Scientists Develop Woven Nanotube Fibers Capable of Converting Heat into Energy

Invisibly minute carbon nanotubes, drawn as fibers and sewn into fabrics, turn out to be a thermoelectric generator that can convert heat from the sun or other sources into energy.

Scientists Develop Woven Nanotube Fibers Capable of Converting Heat into Energy.
Carbon nanotubes woven into thread-like fibers and sewn into fabrics become a thermoelectric generator that can turn heat from the sun or other sources into energy. Image Credit: Jeff Fitlow.

Physicist Junichiro Kono from Rice University laboratory guided a team of scientists at Tokyo Metropolitan University (TMU) and the Rice-based Carbon Hub to develop tailored nanotubes and test their potential for large-scale applications.

The small-scale experiments of the researchers resulted in a fiber-improvised, flexible cotton fabric that converted heat into required energy to power an LED. Further improvements will enable the materials to form building blocks for fiber and textile electronics and energy harvesting. The same nanotube fibers can find application as heat sinks to actively cool sensitive devices with greater efficiency.

The study has been published in the journal Nature Communications.

The effect looked to be simple, where, if one side of thermoelectric material is hotter compared to the other, it generates energy. The heat may arrive from the Sun or other devices such as the hotplates that are employed in the fabric experiment. In another way, adding energy can encourage the material to cool the hotter side.

So far, macroplastic assemblies of nanomaterials have not displayed the required, “giant power factor” of around 14 mW/mK2. This is the value quantified by the Rice researchers in carbon nanotube fibers.

The power factor tells you how much power density you can get out of a material upon certain temperature difference and temperature gradient.

Natsumi Komatsu, Study Lead Author and Graduate Student, Rice University

According to Komatsu, the power factor of a material is a joint effect achieved from its electrical conductivity and Seebeck coefficient, which is a measure of its potential to convert thermal differences into electricity.

The ultrahigh electrical conductivity of this fiber was one of the key attributes,” added Komatsu. The source of this superpower also links to tuning the inherent Fermi energy of the nanotubes, which is a characteristic that determines the electrochemical potential.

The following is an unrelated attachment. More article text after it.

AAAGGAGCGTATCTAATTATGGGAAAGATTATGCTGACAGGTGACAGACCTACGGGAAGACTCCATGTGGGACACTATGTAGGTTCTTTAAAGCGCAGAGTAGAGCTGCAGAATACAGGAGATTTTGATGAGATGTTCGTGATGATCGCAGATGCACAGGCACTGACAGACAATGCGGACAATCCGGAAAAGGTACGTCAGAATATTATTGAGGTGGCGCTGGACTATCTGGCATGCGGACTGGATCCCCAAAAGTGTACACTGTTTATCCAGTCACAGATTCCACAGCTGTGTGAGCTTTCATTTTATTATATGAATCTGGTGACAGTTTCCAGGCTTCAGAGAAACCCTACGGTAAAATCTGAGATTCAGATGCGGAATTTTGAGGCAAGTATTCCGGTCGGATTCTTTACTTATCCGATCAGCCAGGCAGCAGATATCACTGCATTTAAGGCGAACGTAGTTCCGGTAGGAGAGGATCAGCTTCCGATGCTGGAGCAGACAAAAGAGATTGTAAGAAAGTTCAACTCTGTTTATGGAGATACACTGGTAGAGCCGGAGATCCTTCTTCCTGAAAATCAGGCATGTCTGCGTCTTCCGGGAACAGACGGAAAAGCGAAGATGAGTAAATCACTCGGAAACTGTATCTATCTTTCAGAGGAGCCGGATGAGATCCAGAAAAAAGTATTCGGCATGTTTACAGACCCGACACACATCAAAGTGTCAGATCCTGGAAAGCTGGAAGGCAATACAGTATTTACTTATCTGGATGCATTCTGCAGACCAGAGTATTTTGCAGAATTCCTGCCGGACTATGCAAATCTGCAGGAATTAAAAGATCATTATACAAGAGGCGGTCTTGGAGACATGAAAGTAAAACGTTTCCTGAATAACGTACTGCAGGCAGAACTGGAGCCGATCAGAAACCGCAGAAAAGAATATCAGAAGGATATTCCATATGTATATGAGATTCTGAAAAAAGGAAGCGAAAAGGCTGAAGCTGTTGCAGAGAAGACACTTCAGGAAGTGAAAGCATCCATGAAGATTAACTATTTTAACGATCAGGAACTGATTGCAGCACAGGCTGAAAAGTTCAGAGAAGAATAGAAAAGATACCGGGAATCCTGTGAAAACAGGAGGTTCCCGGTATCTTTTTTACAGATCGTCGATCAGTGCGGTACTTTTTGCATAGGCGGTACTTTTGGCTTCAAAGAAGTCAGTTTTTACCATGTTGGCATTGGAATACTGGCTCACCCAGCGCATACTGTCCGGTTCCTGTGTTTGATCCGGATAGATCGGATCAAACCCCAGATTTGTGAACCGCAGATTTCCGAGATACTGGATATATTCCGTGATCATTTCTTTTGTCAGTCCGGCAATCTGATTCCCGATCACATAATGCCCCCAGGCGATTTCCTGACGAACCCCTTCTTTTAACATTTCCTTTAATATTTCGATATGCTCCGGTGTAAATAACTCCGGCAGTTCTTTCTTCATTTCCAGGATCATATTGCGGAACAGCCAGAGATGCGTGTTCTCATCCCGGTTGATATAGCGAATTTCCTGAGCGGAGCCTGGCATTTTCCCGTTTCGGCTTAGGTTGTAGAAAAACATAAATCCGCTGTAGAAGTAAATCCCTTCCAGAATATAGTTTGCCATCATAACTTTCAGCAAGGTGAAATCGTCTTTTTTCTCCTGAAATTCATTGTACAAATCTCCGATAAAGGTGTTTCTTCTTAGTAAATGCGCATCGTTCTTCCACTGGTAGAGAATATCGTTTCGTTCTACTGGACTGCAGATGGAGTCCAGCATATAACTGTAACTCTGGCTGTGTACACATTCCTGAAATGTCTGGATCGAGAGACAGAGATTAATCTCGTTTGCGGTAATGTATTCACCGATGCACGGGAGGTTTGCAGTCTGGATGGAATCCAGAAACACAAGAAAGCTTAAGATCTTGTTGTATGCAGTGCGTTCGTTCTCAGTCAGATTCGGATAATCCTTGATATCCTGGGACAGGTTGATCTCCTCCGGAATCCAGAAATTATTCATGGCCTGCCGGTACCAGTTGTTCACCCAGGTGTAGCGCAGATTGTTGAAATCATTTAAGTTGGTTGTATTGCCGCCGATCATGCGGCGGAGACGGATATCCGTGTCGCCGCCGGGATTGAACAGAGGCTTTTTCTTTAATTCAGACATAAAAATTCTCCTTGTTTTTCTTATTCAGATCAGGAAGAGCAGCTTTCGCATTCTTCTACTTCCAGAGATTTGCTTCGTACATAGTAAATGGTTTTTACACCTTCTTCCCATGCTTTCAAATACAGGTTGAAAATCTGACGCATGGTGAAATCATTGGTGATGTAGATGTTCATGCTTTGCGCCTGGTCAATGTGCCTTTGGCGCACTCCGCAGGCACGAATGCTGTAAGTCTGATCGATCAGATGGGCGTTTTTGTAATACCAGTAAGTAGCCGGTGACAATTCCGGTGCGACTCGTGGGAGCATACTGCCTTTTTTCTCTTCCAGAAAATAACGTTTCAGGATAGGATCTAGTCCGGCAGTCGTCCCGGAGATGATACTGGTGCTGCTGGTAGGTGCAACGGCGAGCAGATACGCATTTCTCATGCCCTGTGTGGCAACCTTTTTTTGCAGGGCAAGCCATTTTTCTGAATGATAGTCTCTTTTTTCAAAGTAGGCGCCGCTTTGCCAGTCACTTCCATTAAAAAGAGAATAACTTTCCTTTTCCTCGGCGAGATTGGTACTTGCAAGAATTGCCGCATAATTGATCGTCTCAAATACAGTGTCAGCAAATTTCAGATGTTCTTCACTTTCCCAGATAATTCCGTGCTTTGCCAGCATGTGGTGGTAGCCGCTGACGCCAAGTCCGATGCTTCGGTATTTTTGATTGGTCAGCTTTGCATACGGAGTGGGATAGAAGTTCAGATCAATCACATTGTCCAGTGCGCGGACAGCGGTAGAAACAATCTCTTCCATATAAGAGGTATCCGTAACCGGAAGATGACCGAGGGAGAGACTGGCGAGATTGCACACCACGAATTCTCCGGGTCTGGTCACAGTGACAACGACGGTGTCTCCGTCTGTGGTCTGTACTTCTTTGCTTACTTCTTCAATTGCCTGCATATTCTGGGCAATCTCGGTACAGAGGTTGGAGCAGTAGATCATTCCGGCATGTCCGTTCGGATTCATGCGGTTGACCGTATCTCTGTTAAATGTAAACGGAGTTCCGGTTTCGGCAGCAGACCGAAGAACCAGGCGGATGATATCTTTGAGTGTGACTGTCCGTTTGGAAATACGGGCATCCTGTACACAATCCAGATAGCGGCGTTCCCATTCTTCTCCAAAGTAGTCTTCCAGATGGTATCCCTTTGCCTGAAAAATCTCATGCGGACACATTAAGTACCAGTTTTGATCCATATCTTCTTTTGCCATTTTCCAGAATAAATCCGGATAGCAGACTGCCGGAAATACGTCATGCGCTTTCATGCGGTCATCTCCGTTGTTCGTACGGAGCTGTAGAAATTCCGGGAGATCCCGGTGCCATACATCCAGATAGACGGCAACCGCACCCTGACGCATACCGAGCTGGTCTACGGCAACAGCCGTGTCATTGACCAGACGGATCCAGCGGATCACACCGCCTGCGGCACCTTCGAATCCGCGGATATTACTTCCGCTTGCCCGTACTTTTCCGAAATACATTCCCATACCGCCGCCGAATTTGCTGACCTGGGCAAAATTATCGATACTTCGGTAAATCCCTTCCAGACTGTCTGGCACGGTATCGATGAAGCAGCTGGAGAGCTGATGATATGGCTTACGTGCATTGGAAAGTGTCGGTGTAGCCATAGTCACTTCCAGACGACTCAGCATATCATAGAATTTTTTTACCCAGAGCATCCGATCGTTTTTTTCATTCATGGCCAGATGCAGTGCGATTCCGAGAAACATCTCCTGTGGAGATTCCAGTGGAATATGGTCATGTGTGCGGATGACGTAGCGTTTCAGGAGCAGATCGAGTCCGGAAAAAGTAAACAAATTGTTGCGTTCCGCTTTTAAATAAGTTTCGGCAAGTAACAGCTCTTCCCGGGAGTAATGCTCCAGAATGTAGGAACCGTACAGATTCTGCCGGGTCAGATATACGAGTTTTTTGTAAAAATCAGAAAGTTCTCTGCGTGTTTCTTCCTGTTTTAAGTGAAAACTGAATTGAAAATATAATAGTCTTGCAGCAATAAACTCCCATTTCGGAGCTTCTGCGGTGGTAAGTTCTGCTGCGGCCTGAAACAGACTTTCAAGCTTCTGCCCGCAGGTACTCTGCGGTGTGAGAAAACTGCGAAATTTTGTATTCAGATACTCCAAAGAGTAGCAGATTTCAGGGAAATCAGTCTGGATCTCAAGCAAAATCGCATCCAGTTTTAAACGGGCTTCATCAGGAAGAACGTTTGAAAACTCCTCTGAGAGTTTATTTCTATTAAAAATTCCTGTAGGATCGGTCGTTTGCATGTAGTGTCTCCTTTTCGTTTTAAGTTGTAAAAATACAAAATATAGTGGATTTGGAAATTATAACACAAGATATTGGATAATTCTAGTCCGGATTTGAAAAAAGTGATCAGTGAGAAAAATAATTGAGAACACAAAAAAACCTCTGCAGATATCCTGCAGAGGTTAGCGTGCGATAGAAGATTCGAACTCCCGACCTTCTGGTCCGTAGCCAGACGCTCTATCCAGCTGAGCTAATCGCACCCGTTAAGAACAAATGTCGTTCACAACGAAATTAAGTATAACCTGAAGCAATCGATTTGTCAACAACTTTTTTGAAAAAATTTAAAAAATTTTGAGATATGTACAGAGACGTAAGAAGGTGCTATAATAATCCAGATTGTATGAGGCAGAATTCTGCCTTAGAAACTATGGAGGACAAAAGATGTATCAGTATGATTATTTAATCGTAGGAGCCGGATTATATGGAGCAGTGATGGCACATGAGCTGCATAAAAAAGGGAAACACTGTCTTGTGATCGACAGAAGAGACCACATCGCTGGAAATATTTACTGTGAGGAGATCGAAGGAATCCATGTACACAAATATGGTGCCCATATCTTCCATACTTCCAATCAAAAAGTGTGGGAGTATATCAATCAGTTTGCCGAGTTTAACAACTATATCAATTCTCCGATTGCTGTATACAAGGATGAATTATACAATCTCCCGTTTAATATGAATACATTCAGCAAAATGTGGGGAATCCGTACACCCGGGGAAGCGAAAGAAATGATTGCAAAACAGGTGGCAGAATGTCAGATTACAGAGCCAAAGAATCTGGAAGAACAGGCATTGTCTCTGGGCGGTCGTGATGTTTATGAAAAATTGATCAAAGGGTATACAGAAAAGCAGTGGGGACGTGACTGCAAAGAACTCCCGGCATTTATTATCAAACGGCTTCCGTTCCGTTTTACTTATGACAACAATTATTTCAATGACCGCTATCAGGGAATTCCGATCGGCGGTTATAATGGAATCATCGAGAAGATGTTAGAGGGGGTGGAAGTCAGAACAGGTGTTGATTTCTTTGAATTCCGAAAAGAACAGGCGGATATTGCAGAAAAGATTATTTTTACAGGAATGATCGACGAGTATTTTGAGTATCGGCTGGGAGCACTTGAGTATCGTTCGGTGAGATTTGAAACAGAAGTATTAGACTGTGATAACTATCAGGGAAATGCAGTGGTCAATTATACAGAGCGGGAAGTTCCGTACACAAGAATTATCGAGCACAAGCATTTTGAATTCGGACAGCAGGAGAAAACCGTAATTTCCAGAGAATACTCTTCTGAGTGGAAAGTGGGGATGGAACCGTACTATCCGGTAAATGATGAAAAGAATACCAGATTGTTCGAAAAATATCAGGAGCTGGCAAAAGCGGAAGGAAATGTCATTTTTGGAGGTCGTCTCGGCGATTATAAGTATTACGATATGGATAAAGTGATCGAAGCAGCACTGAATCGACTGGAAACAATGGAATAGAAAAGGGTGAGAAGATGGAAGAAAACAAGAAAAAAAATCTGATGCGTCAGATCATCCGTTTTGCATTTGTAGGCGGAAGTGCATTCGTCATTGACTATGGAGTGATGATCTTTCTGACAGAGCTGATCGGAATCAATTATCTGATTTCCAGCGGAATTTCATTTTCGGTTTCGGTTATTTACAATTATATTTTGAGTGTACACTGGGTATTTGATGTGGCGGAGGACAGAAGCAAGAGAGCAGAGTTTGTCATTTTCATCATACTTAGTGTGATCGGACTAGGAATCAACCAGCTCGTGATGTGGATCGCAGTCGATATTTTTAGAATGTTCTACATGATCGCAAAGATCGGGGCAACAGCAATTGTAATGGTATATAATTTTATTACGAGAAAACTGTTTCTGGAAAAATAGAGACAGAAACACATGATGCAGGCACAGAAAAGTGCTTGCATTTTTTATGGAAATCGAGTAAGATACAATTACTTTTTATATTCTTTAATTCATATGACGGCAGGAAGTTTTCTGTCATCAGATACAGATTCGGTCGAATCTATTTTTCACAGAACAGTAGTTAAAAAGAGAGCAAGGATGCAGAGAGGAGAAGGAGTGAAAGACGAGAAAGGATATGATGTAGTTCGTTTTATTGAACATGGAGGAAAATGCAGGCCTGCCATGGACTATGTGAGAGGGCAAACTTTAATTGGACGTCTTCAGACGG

The scientists were able to regulate the Fermi energy by chemically doping the nanotubes turned into fibers by the Rice University laboratory associated with Matteo Pasquali, who is the co-author and a chemical and biomolecular engineer, enabling the researchers to tune the electronic properties of the fibers.

While the tested fibers were cut into centimeter lengths, Komatsu stated that there is no evidence to suggest that the devices cannot utilize the exceptional nanotube fibers from the Pasquali laboratory that are spooled in constant lengths.

No matter where you measure them, they have the same very high electrical conductivity. The piece I measured was small only because my setup isn’t capable of measuring 50 m of fiber.

Natsumi Komatsu, Study Lead Author and Graduate Student, Rice University

Pasquali is the director of the Carbon Hub, which encourages expanding the enhancement of hydrogen and carbon materials in a way that also basically alters the global usage methods of fossil hydrocarbons.

Carbon nanotube fibers have been on a steady growth path and are proving advantageous in more and more applications. Rather than wasting carbon by burning it into carbon dioxide, we can fix it as useful materials that have further environmental benefits in electricity generation and transportation.

Matteo Pasquali, Study Co-Author and Chemical and Bio-Molecular Engineer, Rice University

Whether the new study results in a solar panel that people can dump in the washing machine remains to be seen, but Kono agreed the technology has huge and varied capabilities.

Nanotubes have been around for 30 years, and scientifically, a lot is known. But in order to make real-world devices, we need macroscopically ordered or crystalline assemblies. Those are the types of nanotube samples that Matteos group and my group can make, and there are many, many possibilities for applications,” stated Pasquali.

The co-authors of the study are Rice graduate students Oliver Dewey, Lauren Taylor and Mitchell Trafford, and Geoff Wehmeyer, an assistant professor of mechanical engineering; and Yota Ichinose, Professor Yohei Yomogida, and Professor Kazuhiro Yanagi of Tokyo Metropolitan University.

Kono is the Karl F. Hasselmann Professor in Engineering and a professor of electrical and computer engineering, physics and astronomy and materials science and nanoengineering. Pasquali is the A.J. Hartsook Professor of Chemical and Biomolecular Engineering and a professor of chemistry and materials science and nanoengineering.

This study was financially supported by the Department of Energy Basic Energy Science program, the National Science Foundation, the Robert A. Welch Foundation, the Japan Society for the Promotion of Science, and the U.S. Air Force, and the Department of Defense.

Woven nanotubes make a thermoelectric generator

Woven nanotubes make a thermoelectric generator. Video Credit: Rice University.

Journal Reference:

Komatsu, N., et al. (2021) Macroscopic weavable fibers of carbon nanotubes with giant thermoelectric power factor. Nature Communications. doi.org/10.1038/s41467-021-25208-z.

Source: https://www.rice.edu/

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